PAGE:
Accessibility refers to something being easy to use, obtain, be understood, reached, or entered (merriam-webster). When we use the word accessibility, we are referring to something being user friendly. The UHD Library wants all users to have a comfortable and pleasant experience using any resource available to them. Overlooked populations such as older non-traditional students and students with disabilities should be able to have an easy and pleasant time using resources too and that’s what accessibility is all about. In order to cater to all populations, there are certain guidelines you should keep in mind.
"The Web is fundamentally designed to work for all people, whatever their hardware, software, language, location, or ability. When the Web meets this goal, it is accessible to people with a diverse range of hearing, movement, sight, and cognitive ability. Thus the impact of disability is radically changed on the Web because the Web removes barriers to communication and interaction that many people face in the physical world. However, when web sites, applications, technologies, or tools are badly designed, they can create barriers that exclude people from using the Web." - www.w3.org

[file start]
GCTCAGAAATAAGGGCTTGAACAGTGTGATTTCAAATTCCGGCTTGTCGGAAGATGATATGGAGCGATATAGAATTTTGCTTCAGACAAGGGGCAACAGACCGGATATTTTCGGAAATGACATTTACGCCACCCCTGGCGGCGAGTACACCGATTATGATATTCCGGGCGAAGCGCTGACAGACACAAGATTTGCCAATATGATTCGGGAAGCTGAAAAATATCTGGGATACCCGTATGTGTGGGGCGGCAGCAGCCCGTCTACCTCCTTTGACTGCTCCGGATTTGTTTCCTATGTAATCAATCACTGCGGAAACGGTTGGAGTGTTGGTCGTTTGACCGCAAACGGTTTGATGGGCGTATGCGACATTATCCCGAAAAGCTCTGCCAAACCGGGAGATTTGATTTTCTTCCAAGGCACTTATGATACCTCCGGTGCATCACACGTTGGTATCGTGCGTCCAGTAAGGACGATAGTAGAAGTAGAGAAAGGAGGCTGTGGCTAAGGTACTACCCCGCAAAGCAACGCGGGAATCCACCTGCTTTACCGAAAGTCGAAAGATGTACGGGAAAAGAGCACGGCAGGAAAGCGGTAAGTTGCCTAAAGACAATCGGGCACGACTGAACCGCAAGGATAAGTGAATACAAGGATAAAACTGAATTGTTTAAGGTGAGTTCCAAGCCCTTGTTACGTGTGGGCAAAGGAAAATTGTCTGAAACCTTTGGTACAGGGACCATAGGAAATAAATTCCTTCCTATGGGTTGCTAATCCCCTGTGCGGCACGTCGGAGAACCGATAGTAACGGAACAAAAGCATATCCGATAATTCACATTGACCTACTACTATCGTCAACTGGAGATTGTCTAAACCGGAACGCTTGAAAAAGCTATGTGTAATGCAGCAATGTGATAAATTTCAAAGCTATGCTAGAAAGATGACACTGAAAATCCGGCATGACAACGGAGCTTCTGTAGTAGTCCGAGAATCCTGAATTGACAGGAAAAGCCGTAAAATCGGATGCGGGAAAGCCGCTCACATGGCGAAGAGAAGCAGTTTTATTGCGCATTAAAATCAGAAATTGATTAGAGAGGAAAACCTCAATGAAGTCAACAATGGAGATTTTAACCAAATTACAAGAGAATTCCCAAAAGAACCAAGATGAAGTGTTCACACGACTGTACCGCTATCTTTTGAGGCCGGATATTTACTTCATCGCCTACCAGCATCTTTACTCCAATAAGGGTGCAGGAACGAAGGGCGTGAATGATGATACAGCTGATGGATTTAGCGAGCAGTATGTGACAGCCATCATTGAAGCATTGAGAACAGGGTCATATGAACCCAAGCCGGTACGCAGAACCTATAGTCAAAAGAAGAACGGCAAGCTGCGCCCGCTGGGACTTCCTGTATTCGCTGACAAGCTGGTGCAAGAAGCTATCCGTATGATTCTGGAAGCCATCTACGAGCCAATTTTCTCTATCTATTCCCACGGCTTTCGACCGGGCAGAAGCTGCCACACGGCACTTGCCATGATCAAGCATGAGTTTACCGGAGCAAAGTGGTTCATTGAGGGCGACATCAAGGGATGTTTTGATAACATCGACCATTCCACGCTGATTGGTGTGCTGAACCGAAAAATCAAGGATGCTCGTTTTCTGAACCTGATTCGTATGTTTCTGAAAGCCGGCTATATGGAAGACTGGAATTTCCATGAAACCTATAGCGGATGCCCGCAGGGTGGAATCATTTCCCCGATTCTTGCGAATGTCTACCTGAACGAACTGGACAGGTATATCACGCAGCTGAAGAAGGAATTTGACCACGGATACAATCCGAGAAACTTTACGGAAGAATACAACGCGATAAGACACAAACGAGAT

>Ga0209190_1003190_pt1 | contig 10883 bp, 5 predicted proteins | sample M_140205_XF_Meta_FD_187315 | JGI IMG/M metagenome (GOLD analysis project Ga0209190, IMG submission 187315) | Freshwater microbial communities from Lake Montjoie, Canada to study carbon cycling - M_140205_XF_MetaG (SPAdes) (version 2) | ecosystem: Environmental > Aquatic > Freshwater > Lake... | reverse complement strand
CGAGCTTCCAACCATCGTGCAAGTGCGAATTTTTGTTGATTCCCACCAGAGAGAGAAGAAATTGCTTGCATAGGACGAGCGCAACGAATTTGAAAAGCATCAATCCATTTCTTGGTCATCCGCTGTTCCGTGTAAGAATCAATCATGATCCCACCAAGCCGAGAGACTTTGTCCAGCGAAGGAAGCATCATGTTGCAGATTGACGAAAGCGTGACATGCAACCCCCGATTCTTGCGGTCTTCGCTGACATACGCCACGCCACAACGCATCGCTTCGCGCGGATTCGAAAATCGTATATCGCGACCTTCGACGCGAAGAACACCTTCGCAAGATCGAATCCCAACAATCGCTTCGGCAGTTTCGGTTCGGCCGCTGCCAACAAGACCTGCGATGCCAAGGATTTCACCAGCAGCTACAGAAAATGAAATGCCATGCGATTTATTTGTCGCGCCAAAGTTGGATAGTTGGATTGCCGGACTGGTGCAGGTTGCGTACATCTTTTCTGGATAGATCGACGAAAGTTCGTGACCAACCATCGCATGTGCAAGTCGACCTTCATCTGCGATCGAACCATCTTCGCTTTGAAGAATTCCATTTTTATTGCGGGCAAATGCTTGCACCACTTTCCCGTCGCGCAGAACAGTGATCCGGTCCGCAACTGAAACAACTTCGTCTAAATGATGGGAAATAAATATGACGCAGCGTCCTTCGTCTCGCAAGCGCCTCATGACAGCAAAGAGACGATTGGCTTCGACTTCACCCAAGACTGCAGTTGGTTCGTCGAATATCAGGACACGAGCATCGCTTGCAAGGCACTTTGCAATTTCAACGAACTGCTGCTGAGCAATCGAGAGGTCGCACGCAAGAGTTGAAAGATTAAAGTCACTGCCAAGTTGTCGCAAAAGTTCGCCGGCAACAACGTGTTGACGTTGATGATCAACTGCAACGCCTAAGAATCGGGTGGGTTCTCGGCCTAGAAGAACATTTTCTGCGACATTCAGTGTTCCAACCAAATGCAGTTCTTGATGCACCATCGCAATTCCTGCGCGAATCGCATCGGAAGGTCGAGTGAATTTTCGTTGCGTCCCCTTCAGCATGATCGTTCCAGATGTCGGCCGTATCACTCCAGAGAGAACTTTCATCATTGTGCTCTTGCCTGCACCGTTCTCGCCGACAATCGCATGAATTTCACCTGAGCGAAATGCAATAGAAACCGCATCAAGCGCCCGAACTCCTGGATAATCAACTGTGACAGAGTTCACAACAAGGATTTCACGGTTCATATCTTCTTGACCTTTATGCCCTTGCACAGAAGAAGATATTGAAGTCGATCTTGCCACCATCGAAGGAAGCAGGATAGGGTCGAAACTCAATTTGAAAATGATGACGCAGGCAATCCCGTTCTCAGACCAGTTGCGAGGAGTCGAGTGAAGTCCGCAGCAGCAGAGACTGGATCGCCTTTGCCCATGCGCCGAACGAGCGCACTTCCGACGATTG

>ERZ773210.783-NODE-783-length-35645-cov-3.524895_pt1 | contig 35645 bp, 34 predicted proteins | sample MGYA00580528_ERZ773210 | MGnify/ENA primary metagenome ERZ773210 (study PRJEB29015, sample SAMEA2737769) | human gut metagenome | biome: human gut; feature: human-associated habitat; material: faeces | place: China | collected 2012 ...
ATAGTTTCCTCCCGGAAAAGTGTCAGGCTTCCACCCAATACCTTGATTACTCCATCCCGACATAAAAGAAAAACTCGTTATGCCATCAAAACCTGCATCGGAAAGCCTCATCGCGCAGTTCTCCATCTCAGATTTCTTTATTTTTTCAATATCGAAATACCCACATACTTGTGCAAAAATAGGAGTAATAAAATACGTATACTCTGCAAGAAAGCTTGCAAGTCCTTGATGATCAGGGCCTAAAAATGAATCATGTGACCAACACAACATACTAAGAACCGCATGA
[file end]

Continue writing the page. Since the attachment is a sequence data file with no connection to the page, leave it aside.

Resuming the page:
Accessible sites present information through multiple sensory channels, such as sound and sight, and they allow for additional means of site navigation and interactivity beyond the typical point-and-click-interface: keyboard-based control and voice-based navigation. The combination of a multi sensory approach and a multi-interactivity approach allows disabled users to access the same information as nondisabled users. (usability.gov)
The following is a printable "cheat sheet" to help you stay on track when creating accessible documents:
Resources to evaluate the accessibility of a website:
If you need any how-to's, quick tips, or myth busters on accessibility, check out the A11Y Project:
And finally, a reference on how to meet Web Content Accessibility Guidelines: